Clinical labs that perform gene-based drug-metabolism assays, and that have robust cardiovascular departments, could soon start seeing more orders for CYP2C19 testing in patients treated with a commonly used blood thinner.
In a statement last Friday, FDA said it has added a black-box warning to the label of the drug, Plavix, that says mutations in the CYP2C19 gene render certain patients unable to respond to the drug, which places them at increased risk for heart attack and stroke.
The call for genetic testing, seen here in Plavix's black-box warning, could keep clinical labs busy when one considers the depth of Plavix's penetration in the market: The drug generated $8.6 billion in global sales in 2008 and was the world's second-best selling therapeutic behind Pfizer's untouchable cholesterol drug Lipitor.
To be sure, the black-box warning comes 10 months after FDA added a general warning to the drug’s label, but "felt it was important to highlight this risk in a boxed warning … after reviewing more data."
It also comes around one month after FDA asked updated the label of another popular blood thinner, warfarin, to include pharmacogenomically guided dosing ranges. The agency initially updated the drug's label in 2007 to reflect the influence of the CYP2C9 and VKORC1 genes in metabolizing the drug.
FDA' Plavix gambit also highlights the agency's growing commitment to using genetic information, such as gene testing and drug-diagnostic combinations, to better tailor therapeutic dosing.
Trouble is, FDA has typically been slow off the mark: Researchers have known for many years that mutations in the CYP2C9, VKORC1, and other genes affect how the body metabolizes scores of drugs. New studies appear nearly daily.
Plavix, made by Bristol-Myers Squibb and known generically as clopidogrel, is designed to make platelets less likely to form blood clots, which has been shown to reduce the risk of heart attack, unstable angina, stroke, and cardiovascular death in patients with cardiovascular disease.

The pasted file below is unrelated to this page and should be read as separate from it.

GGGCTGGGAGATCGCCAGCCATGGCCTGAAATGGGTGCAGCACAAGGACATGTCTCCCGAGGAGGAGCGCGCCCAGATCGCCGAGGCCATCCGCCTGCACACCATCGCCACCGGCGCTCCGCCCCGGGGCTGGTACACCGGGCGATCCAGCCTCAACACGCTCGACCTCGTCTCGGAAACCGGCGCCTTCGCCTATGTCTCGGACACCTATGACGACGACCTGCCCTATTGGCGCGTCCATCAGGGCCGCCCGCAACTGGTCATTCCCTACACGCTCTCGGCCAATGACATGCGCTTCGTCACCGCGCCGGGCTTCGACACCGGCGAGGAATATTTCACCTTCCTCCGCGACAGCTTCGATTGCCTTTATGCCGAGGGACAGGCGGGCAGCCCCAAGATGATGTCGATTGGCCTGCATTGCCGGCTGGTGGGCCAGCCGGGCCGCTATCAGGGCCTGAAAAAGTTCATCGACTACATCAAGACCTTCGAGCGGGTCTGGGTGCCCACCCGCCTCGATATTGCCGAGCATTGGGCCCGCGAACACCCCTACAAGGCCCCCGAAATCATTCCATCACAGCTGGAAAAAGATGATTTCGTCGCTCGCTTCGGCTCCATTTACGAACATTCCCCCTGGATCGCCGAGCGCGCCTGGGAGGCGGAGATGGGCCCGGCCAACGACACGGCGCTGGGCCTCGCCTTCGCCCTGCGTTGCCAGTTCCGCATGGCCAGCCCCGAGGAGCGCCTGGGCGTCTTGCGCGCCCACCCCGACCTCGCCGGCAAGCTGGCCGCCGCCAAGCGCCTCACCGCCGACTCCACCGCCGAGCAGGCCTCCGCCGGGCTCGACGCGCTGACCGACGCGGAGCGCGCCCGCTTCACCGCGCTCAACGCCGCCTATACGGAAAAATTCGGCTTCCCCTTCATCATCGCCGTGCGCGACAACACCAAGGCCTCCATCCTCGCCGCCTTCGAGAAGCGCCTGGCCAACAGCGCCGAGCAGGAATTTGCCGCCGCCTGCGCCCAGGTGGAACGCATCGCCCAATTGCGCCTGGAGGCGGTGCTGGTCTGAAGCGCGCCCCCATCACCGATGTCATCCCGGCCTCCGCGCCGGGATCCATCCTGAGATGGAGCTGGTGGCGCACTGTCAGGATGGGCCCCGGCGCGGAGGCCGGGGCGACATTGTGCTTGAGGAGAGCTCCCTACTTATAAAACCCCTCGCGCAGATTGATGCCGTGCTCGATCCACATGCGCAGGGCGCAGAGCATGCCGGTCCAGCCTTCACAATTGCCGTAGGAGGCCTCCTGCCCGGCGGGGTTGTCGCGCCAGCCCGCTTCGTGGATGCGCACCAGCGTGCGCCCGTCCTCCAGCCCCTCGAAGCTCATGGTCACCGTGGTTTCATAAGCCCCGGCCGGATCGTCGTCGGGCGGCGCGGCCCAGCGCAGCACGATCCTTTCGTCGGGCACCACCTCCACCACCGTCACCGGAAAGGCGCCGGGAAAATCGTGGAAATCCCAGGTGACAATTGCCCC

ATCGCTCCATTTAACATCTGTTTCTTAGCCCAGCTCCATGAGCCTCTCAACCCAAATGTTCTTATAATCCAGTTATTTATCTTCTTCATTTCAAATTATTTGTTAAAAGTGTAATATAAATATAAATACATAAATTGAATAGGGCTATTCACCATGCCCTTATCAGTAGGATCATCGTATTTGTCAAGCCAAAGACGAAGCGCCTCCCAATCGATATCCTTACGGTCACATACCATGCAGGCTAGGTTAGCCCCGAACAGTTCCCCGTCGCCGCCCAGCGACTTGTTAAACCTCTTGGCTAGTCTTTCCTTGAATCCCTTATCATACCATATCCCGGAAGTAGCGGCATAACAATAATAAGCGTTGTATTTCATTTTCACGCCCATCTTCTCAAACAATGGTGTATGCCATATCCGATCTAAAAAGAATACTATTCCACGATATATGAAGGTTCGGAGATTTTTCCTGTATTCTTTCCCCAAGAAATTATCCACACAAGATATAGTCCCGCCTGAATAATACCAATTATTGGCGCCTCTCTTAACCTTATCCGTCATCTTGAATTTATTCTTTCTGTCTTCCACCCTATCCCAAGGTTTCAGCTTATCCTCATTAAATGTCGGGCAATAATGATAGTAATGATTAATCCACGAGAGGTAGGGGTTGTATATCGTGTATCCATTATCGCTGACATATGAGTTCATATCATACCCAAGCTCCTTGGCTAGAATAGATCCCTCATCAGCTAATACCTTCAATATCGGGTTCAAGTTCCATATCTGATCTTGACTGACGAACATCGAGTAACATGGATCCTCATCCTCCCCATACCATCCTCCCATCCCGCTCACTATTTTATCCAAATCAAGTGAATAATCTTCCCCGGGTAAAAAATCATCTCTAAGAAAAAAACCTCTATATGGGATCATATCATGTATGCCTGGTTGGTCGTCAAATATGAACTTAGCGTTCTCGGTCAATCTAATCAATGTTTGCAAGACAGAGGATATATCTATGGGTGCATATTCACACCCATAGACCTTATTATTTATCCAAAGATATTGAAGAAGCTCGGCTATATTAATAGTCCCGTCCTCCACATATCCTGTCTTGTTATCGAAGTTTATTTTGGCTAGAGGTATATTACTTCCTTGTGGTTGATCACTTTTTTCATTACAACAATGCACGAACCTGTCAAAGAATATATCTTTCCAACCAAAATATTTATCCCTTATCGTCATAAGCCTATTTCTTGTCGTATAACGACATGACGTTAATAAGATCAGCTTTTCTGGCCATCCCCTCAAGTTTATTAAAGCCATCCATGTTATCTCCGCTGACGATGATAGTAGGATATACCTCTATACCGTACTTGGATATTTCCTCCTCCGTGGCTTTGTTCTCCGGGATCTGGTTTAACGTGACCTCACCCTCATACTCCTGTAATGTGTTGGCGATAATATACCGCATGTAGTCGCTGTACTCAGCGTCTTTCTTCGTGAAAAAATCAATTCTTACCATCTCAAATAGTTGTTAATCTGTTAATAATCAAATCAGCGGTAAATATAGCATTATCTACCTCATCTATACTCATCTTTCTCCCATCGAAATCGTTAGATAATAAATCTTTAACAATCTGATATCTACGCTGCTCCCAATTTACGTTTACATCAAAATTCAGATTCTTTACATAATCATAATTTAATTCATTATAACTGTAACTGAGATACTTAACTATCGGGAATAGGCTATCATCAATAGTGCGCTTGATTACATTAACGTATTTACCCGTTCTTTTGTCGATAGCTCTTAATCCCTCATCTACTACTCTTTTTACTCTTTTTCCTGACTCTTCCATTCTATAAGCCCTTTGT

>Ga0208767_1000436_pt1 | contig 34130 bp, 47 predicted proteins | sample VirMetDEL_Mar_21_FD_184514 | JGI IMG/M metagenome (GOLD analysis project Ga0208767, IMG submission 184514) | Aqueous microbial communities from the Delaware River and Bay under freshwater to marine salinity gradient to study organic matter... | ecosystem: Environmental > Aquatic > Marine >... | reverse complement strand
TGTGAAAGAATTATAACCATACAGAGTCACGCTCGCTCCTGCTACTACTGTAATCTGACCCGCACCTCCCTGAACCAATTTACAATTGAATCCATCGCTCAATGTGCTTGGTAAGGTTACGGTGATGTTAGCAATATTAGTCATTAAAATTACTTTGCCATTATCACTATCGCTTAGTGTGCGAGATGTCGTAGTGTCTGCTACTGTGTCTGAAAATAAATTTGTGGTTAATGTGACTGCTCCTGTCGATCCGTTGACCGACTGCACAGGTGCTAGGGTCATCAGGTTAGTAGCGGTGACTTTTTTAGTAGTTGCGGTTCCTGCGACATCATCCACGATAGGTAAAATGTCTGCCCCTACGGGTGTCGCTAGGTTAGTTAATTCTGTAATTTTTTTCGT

However, the drug "does not have its anti-platelet effects until it is metabolized into its active form" by the CYP2C19 liver enzyme. Therefore, "people who have reduced functioning of their CYP2C19 liver enzyme cannot effectively convert Plavix to its active form." Plavix may be less effective in those so-called "poor metabolizers," and who may therefore "remain at risk for heart attack, stroke, and cardiovascular death." FDA estimates that between 2 percent and 14 percent of the US population are poor metabolizers.
“We want to highlight this warning to make sure health care professionals use the best information possible to treat their patients," FDA said in its statement.
To that end, the agency said it "recommends that health care professionals consider alternative dosing of Plavix for these patients, or consider using other anti-platelet medications." Also, genetic tests "are available to assess CYP2C19 genotype to determine if a patient is a poor metabolizer."
However, such tests can cost around $500, and "experts say it's unlikely such testing will become standard for patients taking Plavix," according to a report by the Associated Press.
"I think based on this people will do more genetic testing, but I think it's premature to say that everyone who gets Plavix needs to be tested," Louis Teichholz, head of cardiology at Hackensack University Medical Center, was quoted as saying in the AP article
Indeed, Teichholz said the black-box warning "could push more doctors to prescribe Effient," a rival blood thinner launched by Eli Lilly last summer.
Meantime, the Wall Street Journal on Friday interviewed a cardiologist who said he expects "mass confusion" among doctors "about how to handle the FDA's recommendations, noting the lack of rapid tests that could be used in an emergency setting."
The article also said "at least one company, Quest Diagnostics," recently started offering a CYP2C19 test." The reference lab has said some private insurance companies do pay for it.
FDA officials said CYP2C19 tests typically cost less than $500. Roche Holdings, for instance markets a gene chip-based homebrew assay that tests for CYP2C19.
A spokeswoman for New York-based Bristol-Myers Squibb said the company would add the new labeling to bottles of Plavix over the next two months, the AP reports.